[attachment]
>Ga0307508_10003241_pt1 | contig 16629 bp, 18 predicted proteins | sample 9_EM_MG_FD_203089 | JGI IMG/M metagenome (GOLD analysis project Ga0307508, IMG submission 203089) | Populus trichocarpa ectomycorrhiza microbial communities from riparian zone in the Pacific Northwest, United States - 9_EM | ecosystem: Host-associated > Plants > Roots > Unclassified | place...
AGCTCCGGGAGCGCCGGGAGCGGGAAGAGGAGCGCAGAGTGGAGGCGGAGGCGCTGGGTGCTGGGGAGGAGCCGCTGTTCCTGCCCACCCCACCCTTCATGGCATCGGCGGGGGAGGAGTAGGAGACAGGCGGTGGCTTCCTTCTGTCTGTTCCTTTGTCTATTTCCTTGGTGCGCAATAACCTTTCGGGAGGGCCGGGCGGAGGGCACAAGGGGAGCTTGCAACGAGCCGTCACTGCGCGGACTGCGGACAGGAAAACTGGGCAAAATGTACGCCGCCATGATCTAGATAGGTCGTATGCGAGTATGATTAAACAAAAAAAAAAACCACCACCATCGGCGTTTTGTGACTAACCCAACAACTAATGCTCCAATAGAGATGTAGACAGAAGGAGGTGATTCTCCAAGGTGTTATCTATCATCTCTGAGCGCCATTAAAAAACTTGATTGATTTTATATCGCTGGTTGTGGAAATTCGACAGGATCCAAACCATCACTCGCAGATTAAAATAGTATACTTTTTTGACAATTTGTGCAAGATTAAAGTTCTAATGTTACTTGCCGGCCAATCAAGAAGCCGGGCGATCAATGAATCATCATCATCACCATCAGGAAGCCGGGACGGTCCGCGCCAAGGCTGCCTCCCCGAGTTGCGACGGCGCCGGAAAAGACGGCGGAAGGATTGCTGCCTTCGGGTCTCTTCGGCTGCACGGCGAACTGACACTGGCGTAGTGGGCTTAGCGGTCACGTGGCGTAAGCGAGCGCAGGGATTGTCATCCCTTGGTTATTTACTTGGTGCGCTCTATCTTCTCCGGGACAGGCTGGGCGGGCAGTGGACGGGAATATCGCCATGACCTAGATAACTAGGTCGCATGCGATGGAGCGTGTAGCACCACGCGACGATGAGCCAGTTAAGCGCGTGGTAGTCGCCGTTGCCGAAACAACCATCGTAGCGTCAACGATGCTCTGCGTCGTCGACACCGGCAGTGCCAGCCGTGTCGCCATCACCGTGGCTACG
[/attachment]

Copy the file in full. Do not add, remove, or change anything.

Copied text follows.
>Ga0307508_10003241_pt1 | contig 16629 bp, 18 predicted proteins | sample 9_EM_MG_FD_203089 | JGI IMG/M metagenome (GOLD analysis project Ga0307508, IMG submission 203089) | Populus trichocarpa ectomycorrhiza microbial communities from riparian zone in the Pacific Northwest, United States - 9_EM | ecosystem: Host-associated > Plants > Roots > Unclassified | place...
AGCTCCGGGAGCGCCGGGAGCGGGAAGAGGAGCGCAGAGTGGAGGCGGAGGCGCTGGGTGCTGGGGAGGAGCCGCTGTTCCTGCCCACCCCACCCTTCATGGCATCGGCGGGGGAGGAGTAGGAGACAGGCGGTGGCTTCCTTCTGTCTGTTCCTTTGTCTATTTCCTTGGTGCGCAATAACCTTTCGGGAGGGCCGGGCGGAGGGCACAAGGGGAGCTTGCAACGAGCCGTCACTGCGCGGACTGCGGACAGGAAAACTGGGCAAAATGTACGCCGCCATGATCTAGATAGGTCGTATGCGAGTATGATTAAACAAAAAAAAAAACCACCACCATCGGCGTTTTGTGACTAACCCAACAACTAATGCTCCAATAGAGATGTAGACAGAAGGAGGTGATTCTCCAAGGTGTTATCTATCATCTCTGAGCGCCATTAAAAAACTTGATTGATTTTATATCGCTGGTTGTGGAAATTCGACAGGATCCAAACCATCACTCGCAGATTAAAATAGTATACTTTTTTGACAATTTGTGCAAGATTAAAGTTCTAATGTTACTTGCCGGCCAATCAAGAAGCCGGGCGATCAATGAATCATCATCATCACCATCAGGAAGCCGGGACGGTCCGCGCCAAGGCTGCCTCCCCGAGTTGCGACGGCGCCGGAAAAGACGGCGGAAGGATTGCTGCCTTCGGGTCTCTTCGGCTGCACGGCGAACTGACACTGGCGTAGTGGGCTTAGCGGTCACGTGGCGTAAGCGAGCGCAGGGATTGTCATCCCTTGGTTATTTACTTGGTGCGCTCTATCTTCTCCGGGACAGGCTGGGCGGGCAGTGGACGGGAATATCGCCATGACCTAGATAACTAGGTCGCATGCGATGGAGCGTGTAGCACCACGCGACGATGAGCCAGTTAAGCGCGTGGTAGTCGCCGTTGCCGAAACAACCATCGTAGCGTCAACGATGCTCTGCGTCGTCGACACCGGCAGTGCCAGCCGTGTCGCCATCACCGTGGCTACG